…The production of literature aimed at the masses has its place, of course; but it does not affect the transformation of society. It is a legitimate ministry, but it will not change the world. In fact, in the history of the church, to my knowledge it has never been possible to reduce hard, intellectual, elitist theology to the level of the common man. The effort to do so seems wasted. (This is not to reject the need for genuinely content-full Biblical preaching.)
This is not to despise the poor and the simple. One of the ministries of Episcopalian churches in town after town is the Episcopal Thrift House, where the used clothing of the wealthy is made available to the poor at extremely low cost. I got through college wearing coats from the Episcopal Thrift House. These stores are staffed by volunteer ladies from the Episcopal church, ladies whose husbands make so much money that they can afford to donate lots of time free to this ministry. This kind of ministry is simply impossible among churches that do not have wealthy members.
The second factor that has made Episcopalianism strong is its respect for tradition. Unlike most other Reformed churches, the English church was blessed with reforming bishops. The bishops were not the enemies but the friends of reform. As a result, the English church never reacted against the Medieval tradition, and sought to conserve the best that was there. All the Reformers were experts in the early church, and also in the Medieval theologians. After a century, however, the other Reformed groups had begun to ignore the Fathers and the Medievals. The myth arose that the Medieval church was wholly evil from A.D. 606 on. The great advances of the Christian centuries were overlooked. The real accomplishments of the Papal See were rejected. Only among the Anglicans did Patristic and Medieval scholarship retain a strong footing.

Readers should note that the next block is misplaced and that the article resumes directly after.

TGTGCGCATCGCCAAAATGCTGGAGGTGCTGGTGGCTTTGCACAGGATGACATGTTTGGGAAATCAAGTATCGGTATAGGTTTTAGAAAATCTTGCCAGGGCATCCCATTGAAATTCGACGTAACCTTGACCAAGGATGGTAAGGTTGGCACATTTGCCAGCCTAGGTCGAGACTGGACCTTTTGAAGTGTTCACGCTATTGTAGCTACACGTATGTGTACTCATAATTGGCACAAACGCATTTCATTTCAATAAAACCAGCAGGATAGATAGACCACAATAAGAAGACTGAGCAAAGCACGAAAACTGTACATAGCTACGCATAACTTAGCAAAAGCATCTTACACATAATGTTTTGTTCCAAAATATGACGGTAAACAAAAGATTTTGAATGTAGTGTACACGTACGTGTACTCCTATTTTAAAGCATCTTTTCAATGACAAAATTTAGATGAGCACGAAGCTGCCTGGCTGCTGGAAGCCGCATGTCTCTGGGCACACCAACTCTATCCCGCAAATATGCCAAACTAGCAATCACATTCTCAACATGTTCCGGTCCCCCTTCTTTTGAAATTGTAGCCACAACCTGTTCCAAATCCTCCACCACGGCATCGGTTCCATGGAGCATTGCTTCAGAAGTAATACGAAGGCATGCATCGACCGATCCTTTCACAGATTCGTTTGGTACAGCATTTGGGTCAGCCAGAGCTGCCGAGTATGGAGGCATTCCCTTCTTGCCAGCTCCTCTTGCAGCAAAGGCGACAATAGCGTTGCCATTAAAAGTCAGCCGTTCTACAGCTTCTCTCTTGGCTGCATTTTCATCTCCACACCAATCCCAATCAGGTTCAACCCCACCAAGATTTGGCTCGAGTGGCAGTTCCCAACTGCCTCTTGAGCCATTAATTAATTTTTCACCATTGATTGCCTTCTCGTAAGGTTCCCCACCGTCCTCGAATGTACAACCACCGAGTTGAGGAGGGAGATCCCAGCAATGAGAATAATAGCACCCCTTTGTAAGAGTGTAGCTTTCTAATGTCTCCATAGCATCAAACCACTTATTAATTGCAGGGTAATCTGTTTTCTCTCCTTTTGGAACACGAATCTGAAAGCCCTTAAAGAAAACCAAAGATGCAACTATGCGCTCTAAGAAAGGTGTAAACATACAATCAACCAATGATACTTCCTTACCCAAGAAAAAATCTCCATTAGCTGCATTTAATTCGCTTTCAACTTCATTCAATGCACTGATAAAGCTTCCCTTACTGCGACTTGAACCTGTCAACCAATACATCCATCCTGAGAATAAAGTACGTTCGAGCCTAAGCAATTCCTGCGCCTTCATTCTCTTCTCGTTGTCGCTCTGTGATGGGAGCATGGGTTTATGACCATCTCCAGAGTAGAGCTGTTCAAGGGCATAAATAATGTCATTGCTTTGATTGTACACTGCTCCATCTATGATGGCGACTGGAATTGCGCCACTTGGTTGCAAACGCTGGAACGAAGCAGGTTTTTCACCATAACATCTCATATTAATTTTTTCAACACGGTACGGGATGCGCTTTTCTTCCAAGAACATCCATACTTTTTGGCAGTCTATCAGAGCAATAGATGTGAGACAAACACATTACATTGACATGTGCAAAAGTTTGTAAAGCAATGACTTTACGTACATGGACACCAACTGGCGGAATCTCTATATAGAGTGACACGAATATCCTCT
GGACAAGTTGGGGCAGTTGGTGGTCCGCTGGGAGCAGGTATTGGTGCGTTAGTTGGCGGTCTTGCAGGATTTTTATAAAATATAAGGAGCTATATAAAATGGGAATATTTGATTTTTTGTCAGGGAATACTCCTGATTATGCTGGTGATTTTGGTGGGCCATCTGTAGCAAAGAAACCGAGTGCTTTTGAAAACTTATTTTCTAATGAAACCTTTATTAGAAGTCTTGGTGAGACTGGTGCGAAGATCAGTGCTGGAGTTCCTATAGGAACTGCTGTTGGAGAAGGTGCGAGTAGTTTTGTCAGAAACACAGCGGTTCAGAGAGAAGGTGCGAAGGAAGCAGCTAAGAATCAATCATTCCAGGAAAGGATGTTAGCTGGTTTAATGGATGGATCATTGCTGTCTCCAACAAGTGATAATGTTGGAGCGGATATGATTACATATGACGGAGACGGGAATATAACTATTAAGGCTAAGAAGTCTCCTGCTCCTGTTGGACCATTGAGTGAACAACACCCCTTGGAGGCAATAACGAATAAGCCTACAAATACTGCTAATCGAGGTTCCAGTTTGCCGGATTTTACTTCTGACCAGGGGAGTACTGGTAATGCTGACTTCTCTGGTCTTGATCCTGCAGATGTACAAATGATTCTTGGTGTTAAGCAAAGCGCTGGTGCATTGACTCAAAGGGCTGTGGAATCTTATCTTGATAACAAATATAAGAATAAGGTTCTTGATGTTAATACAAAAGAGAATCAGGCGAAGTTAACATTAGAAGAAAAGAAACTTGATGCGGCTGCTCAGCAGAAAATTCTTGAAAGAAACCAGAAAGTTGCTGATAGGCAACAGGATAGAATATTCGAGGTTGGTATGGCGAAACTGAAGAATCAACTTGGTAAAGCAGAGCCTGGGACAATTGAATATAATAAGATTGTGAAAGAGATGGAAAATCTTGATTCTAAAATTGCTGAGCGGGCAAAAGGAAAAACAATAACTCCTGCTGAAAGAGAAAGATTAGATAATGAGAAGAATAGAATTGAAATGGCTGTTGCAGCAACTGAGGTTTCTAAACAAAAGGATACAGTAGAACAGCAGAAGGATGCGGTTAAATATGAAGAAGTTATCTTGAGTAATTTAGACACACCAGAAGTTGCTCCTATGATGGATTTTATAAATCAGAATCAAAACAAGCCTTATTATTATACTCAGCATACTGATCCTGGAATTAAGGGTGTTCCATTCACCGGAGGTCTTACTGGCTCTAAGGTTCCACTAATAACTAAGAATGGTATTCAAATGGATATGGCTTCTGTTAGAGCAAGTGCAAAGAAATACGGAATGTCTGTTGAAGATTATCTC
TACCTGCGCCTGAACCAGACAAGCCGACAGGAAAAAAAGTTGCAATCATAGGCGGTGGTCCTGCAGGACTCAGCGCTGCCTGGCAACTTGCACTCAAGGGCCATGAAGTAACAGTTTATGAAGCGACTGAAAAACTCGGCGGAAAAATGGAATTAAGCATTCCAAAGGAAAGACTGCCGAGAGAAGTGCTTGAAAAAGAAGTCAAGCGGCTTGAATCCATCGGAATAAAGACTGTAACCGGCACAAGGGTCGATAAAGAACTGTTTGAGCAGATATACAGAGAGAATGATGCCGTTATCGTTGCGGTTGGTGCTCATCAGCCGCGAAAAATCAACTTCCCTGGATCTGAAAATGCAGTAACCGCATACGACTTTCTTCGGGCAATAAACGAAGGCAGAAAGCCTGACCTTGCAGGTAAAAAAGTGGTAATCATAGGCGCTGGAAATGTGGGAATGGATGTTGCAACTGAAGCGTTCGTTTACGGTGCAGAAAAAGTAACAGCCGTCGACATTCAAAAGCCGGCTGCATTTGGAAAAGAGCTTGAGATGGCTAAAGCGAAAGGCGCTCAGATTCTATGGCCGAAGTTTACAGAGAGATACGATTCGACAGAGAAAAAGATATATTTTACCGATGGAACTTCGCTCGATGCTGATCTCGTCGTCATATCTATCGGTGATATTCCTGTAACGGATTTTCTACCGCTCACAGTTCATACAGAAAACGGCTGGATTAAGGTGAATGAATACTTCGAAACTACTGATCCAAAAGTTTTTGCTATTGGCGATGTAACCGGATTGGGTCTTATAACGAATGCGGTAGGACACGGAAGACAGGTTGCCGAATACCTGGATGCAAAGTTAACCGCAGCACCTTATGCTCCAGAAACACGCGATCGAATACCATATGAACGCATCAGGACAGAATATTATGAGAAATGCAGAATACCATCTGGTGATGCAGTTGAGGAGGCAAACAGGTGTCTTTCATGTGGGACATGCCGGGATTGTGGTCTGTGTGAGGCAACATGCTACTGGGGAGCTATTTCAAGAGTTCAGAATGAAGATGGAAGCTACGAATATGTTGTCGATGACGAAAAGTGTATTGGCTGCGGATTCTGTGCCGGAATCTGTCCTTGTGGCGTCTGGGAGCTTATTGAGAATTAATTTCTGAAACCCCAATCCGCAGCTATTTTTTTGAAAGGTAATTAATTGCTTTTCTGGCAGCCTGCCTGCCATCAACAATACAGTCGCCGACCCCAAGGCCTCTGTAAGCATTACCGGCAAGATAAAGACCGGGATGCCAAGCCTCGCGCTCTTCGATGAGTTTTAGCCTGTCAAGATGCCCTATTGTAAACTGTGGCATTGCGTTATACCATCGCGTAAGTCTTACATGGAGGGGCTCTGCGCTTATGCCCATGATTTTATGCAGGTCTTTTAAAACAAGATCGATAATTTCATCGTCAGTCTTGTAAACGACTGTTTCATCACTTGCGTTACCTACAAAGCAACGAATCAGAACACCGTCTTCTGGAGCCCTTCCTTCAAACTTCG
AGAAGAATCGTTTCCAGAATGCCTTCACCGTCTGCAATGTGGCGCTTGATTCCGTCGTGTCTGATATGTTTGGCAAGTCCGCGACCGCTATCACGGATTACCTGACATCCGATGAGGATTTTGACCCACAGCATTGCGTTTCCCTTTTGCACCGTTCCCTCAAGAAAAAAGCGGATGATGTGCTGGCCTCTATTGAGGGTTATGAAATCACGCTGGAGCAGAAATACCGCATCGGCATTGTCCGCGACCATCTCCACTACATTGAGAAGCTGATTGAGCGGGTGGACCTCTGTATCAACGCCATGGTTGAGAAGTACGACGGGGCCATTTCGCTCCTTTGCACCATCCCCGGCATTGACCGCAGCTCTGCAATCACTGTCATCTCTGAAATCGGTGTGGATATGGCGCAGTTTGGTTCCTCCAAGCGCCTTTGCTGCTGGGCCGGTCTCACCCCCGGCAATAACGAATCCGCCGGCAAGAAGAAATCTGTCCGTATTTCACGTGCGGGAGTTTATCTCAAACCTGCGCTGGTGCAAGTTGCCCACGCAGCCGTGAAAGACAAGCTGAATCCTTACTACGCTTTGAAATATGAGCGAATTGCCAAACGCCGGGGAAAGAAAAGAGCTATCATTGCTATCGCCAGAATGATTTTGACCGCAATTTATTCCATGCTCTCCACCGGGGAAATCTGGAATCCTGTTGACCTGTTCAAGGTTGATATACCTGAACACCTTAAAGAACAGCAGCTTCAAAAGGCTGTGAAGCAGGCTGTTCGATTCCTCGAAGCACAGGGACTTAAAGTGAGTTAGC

Thus, the Episcopalian churches have never lacked a strong sense of tradition. They subordinated tradition to Scripture, but never threw it out altogether. They have built enduring institutions, both physical and literary. They are here to stay.
In their respect for tradition, they are like the Jews, who are the other group that makes up the elite in British and especially American culture.
Third, the Episcopalian churches have put the visible church in first place, before theology and before personalities. The history of the Baptist churches is a history of personalities (preachers). The history of the Reformed churches is a history of combating theologies and theologians. Both groups have a history of one schism after another. This is not true of the Episcopalian churches. This is because they permit various theologies to exist under the common umbrella of the institutional church.
Is this bad or good? Before answering that, let us look at how it works, and how strong it is. The Episcopal churches bind their people to the church and to the tradition by the careful and plenary use of profound symbol and beautiful ritual. These things, contrary to the rationalistic and intellectualistic criticisms of it heard in the Presbyterian and Baptist world, sink deep into the consciousness of the people. The result is that the church becomes something more than merely a collection of people, and it transcends their differences. Not until the Episcopal church began ordaining women and homosexuals, and openly denying the faith, did any schism come.
This makes for a strong church, if a rather closed one. There are a lot of analogies to the Jews here, not least in the failure of either group to evangelize for itself. (Elites seldom feel any need to evangelize.) Provided the various theologies tolerated in the church are each basically orthodox, and in line with the historic creeds, there is no problem with having a strong church. The problem comes when liberalism creeps in, and of course the Episcopal churches today have rotted out as much as any others have. Doubtless Episcopalian readers have been amazed at how I have described their church. Doubtless if I were an Episcopalian rather than a Presbyterian, the grass would look greener on the other side. Doubtless what I have written here is more an occasion to set out some of my own thoughts than it is an accurate description of Episcopalianism. We ought, therefore, in closing to look at the glaring problem in Episcopalianism.